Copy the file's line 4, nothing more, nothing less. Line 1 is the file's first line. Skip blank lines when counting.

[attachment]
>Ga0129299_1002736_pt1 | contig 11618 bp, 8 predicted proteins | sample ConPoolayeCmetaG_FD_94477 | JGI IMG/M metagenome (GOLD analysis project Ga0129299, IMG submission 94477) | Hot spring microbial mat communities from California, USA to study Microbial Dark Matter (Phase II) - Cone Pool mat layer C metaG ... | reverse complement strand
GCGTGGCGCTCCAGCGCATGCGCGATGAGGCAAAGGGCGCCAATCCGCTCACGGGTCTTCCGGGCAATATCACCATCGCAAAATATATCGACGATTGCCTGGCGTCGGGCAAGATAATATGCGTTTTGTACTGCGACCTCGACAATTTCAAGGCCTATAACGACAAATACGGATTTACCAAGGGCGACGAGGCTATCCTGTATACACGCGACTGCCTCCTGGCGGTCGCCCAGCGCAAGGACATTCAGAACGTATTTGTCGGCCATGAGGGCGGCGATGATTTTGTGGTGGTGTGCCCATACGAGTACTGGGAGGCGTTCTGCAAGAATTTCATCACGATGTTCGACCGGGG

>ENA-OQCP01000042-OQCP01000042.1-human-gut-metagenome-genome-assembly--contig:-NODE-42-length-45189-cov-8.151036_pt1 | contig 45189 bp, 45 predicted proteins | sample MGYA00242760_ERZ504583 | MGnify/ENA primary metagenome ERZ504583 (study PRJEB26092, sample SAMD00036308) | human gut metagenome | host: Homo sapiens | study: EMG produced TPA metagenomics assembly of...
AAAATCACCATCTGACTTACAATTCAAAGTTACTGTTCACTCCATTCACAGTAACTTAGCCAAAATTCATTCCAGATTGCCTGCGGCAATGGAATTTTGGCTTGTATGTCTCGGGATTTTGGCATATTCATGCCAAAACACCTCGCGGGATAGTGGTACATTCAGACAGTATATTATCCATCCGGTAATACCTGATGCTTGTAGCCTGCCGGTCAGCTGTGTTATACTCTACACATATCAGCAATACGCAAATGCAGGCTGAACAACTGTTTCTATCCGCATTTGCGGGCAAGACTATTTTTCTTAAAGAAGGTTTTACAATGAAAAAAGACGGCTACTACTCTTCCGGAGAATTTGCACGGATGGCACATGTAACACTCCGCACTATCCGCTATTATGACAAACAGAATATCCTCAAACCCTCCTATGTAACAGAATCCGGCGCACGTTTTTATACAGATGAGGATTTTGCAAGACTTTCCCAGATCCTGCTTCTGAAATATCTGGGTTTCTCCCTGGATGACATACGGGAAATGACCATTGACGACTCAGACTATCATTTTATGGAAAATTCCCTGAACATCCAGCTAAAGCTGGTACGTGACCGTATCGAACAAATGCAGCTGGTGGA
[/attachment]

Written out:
AAAATCACCATCTGACTTACAATTCAAAGTTACTGTTCACTCCATTCACAGTAACTTAGCCAAAATTCATTCCAGATTGCCTGCGGCAATGGAATTTTGGCTTGTATGTCTCGGGATTTTGGCATATTCATGCCAAAACACCTCGCGGGATAGTGGTACATTCAGACAGTATATTATCCATCCGGTAATACCTGATGCTTGTAGCCTGCCGGTCAGCTGTGTTATACTCTACACATATCAGCAATACGCAAATGCAGGCTGAACAACTGTTTCTATCCGCATTTGCGGGCAAGACTATTTTTCTTAAAGAAGGTTTTACAATGAAAAAAGACGGCTACTACTCTTCCGGAGAATTTGCACGGATGGCACATGTAACACTCCGCACTATCCGCTATTATGACAAACAGAATATCCTCAAACCCTCCTATGTAACAGAATCCGGCGCACGTTTTTATACAGATGAGGATTTTGCAAGACTTTCCCAGATCCTGCTTCTGAAATATCTGGGTTTCTCCCTGGATGACATACGGGAAATGACCATTGACGACTCAGACTATCATTTTATGGAAAATTCCCTGAACATCCAGCTAAAGCTGGTACGTGACCGTATCGAACAAATGCAGCTGGTGGA